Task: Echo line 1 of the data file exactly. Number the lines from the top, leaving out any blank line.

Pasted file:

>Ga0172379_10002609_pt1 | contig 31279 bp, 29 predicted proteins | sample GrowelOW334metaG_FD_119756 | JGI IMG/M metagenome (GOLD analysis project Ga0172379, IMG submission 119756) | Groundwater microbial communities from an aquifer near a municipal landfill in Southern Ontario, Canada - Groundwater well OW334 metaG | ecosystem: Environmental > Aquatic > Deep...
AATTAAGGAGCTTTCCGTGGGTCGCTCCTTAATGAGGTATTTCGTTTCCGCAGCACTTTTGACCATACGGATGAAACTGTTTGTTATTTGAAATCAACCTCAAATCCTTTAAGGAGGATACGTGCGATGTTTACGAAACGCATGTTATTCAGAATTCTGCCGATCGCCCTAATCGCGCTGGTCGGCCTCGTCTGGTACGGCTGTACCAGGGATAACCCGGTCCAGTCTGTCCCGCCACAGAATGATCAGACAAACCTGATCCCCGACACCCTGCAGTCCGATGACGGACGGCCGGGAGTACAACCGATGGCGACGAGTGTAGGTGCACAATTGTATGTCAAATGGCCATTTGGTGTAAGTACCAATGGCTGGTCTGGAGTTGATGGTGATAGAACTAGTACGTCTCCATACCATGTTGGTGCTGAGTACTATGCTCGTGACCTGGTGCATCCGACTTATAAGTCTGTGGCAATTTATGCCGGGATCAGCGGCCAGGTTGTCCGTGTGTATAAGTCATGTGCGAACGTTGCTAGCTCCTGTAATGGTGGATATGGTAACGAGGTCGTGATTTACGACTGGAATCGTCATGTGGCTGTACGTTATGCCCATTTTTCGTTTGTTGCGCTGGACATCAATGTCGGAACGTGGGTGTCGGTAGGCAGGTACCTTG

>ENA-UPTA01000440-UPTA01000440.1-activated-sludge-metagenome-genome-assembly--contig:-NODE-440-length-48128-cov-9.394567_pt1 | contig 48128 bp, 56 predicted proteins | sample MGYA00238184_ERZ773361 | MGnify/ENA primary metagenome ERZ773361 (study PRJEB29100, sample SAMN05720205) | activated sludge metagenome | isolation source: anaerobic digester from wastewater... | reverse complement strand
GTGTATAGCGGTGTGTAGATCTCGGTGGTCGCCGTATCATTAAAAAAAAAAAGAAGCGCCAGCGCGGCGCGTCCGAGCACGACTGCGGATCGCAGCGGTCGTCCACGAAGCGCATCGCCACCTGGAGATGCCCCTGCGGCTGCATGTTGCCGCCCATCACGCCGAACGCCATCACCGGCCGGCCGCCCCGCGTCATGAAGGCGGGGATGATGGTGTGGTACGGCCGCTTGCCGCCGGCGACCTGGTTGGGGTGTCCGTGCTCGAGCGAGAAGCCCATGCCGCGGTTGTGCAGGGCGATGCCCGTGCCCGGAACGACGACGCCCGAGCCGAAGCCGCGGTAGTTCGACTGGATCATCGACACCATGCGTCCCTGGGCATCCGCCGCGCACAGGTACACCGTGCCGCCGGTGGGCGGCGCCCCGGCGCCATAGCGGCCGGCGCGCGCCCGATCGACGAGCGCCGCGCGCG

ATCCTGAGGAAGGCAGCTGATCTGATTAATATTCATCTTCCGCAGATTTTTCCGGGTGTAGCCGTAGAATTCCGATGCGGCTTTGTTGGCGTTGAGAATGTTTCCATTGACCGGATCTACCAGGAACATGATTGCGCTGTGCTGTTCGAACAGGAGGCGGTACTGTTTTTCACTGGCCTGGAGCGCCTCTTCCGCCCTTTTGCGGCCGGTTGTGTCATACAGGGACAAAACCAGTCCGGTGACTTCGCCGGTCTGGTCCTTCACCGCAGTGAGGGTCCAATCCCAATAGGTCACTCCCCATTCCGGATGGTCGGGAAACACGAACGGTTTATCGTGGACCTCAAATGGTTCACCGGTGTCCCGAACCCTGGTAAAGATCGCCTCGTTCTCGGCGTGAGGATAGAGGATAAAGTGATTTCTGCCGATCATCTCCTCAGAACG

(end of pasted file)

>Ga0172379_10002609_pt1 | contig 31279 bp, 29 predicted proteins | sample GrowelOW334metaG_FD_119756 | JGI IMG/M metagenome (GOLD analysis project Ga0172379, IMG submission 119756) | Groundwater microbial communities from an aquifer near a municipal landfill in Southern Ontario, Canada - Groundwater well OW334 metaG | ecosystem: Environmental > Aquatic > Deep...